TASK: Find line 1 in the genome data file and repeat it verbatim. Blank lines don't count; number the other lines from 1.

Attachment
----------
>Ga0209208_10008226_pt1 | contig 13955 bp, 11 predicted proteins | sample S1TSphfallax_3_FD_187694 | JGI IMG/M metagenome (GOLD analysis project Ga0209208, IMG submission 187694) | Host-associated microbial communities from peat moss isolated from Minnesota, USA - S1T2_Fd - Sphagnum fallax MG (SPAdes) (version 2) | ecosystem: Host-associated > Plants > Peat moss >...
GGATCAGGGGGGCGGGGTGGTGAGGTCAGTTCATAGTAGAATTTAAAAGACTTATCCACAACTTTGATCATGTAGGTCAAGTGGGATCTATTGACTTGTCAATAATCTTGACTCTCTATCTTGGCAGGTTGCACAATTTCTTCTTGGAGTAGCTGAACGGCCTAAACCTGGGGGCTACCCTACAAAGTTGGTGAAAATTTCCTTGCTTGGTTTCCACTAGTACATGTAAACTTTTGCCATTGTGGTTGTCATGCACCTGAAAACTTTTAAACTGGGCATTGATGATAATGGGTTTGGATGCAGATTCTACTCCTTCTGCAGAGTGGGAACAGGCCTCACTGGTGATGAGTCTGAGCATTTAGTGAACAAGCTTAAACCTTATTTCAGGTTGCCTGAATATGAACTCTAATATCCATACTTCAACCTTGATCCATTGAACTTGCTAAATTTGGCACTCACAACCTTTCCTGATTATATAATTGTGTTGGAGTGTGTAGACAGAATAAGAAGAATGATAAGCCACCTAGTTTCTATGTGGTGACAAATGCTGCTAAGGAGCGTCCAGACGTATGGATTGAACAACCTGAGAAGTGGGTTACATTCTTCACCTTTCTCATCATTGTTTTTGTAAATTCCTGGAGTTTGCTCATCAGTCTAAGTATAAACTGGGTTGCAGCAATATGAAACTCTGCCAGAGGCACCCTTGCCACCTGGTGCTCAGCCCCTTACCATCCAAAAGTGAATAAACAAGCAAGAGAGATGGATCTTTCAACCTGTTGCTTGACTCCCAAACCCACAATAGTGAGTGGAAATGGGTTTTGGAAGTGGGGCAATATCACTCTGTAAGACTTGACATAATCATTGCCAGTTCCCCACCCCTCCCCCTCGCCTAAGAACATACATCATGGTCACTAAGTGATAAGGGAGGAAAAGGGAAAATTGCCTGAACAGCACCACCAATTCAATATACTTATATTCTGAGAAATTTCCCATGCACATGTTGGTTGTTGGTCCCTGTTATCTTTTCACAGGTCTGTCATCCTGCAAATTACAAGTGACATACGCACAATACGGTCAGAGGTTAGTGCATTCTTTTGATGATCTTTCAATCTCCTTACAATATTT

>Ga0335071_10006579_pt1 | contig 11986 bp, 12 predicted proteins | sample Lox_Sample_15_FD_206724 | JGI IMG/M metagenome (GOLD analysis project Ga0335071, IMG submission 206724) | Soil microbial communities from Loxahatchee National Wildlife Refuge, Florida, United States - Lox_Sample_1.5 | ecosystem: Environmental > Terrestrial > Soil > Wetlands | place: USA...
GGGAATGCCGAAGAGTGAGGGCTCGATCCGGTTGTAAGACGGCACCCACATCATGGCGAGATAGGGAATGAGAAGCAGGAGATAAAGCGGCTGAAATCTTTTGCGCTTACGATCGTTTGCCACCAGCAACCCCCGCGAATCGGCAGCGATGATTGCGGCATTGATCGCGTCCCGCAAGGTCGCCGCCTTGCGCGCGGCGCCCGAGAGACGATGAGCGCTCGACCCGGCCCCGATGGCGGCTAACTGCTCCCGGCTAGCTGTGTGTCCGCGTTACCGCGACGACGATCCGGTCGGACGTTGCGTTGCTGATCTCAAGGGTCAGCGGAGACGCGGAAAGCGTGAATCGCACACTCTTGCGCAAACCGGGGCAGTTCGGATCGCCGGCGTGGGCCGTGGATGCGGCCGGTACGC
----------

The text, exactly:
>Ga0209208_10008226_pt1 | contig 13955 bp, 11 predicted proteins | sample S1TSphfallax_3_FD_187694 | JGI IMG/M metagenome (GOLD analysis project Ga0209208, IMG submission 187694) | Host-associated microbial communities from peat moss isolated from Minnesota, USA - S1T2_Fd - Sphagnum fallax MG (SPAdes) (version 2) | ecosystem: Host-associated > Plants > Peat moss >...